Ken
    "They are the proof that something was there and no longer is. Like a stain. And the stillness of them is boggling. You can turn away but when you come back they’ll still be there looking at you."

    — Diane Arbus, March 15, 1971, in response to a request for a brief statement about photographs

  7. #37

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    Quote Originally Posted by Ken Nadvornick View Post
    The third-party hood of choice is the Hoya 48mm black metal. Good shadowing and allows the use of filters. Minimal viewfinder encroachment. An eBay wait may be required to find one. Took me about six months, as I recall.

    A close second choice is the inexpensive Kalt 49mm black metal with a step ring adapter down to 48mm. This combination gives a much deeper shade without vignetting, but is only usable without filters. Add a filter and it just begins to cut off the corners. Noticeably greater viewfinder encroachment. Looks really cool when attached.

    Rubber hoods work, and are easy to source. Even in 48mm. But as most are designed to severely flare outward to make them usable with a range of focal length lenses, they seriously compromise the viewfinder. Skylight protection of the meter cell is also compromised. Good protection for bumping the lens, though.

    If you do choose to use the internal camera meter, it's almost mandatory to also use a good hood, since the meter cell is located directly above the lens for automatic filter compensation. Without a hood the bright sky will seriously skew your readings, possibly by up to multiple stops.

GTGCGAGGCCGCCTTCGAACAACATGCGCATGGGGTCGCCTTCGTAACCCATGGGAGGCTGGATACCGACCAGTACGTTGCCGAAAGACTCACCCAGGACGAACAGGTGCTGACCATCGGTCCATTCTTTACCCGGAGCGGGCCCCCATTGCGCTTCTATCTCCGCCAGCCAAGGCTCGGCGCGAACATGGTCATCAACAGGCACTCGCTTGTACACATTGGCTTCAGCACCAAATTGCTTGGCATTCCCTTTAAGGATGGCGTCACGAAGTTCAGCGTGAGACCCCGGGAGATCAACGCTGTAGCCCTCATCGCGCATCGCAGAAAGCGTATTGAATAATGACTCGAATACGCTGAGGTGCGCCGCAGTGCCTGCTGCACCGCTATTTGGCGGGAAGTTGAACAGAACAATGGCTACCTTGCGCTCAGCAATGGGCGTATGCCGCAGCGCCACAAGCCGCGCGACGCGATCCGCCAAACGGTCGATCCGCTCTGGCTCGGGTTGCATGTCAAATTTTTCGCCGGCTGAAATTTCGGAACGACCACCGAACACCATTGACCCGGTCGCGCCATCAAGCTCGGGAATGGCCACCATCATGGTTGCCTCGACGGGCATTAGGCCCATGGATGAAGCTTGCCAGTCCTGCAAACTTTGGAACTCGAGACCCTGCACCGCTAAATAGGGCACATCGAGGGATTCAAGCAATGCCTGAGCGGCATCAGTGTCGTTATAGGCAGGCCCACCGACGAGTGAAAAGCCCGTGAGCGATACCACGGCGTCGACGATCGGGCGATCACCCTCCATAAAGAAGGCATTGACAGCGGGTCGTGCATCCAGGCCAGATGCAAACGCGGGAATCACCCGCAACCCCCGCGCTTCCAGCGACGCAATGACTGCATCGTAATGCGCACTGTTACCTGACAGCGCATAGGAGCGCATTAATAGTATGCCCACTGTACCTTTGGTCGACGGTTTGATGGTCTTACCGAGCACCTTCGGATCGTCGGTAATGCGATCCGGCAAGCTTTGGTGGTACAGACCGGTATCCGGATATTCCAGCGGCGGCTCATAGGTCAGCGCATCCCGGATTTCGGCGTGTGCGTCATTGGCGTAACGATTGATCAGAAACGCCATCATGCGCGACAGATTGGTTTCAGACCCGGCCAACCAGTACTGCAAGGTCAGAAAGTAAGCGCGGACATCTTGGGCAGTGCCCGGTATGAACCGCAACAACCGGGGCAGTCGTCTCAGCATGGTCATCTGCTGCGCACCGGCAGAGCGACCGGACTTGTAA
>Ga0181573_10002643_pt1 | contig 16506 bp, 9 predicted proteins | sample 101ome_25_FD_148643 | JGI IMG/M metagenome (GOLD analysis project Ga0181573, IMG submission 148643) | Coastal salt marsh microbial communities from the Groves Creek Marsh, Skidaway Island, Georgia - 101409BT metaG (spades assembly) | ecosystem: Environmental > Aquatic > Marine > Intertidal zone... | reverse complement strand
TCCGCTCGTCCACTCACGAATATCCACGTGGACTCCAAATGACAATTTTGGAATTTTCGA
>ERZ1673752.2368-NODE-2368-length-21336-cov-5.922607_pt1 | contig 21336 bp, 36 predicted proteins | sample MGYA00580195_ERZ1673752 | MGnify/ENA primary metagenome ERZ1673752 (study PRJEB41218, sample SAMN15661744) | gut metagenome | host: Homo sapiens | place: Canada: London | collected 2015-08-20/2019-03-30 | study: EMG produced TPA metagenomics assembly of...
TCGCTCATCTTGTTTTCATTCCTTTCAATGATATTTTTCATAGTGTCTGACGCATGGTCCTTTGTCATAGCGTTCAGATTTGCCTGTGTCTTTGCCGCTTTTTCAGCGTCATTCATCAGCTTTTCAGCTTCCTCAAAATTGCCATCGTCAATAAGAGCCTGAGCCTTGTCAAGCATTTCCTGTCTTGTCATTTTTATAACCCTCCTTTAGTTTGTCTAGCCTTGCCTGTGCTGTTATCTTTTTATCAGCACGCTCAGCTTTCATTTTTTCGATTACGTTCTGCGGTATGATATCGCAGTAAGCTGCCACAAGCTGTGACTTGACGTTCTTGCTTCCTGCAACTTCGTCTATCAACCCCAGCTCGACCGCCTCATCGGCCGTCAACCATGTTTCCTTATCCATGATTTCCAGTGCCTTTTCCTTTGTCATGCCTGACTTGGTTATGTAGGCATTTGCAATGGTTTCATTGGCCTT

Ken
    You can lock the meter reading on 1st pressure of release for more refined readings.

  8. #38

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    You can use a hearing aid battery - Type 675 - to power the meter.

    Make sure you change the foam seals. The foam probably is a horrible messy goo that can end up on your film, on the lens and in various places in the film chamber.

    It also can end up on your clothing and on your hands.

  9. #39

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    Guide numbers in blue on aperture dial?

    I have been very pleased with my G-III. and tend to use it mostly with B & W film. I have yet to use it with a flash, although there are three numbers (14, 20, 28) in blue engraved on the aperture dial. I believe they are guide numbers, bit for what flash and what films?. They seem to be progressive, e.g. for ASA 25, 50 and 100 films. Does this make sense?

    A quick look at an online user's manual notes they are guide numbers for ASA films of 25, (?), and 800. I may be reading that wrong, but that looks like a misprint.

    I believe Canon produced a dedicated Canolite D flash for this series of cameras. Do those guide numbers relate to that flash?

    Thanks in advance for any input.

  10. #40
    zanxion72's Avatar
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    An easy way to calculate the f stop at the synch speed of your camera is f stop=guide number/distance from subject for ASA 100. Then compensate the exposure for the EI of your film.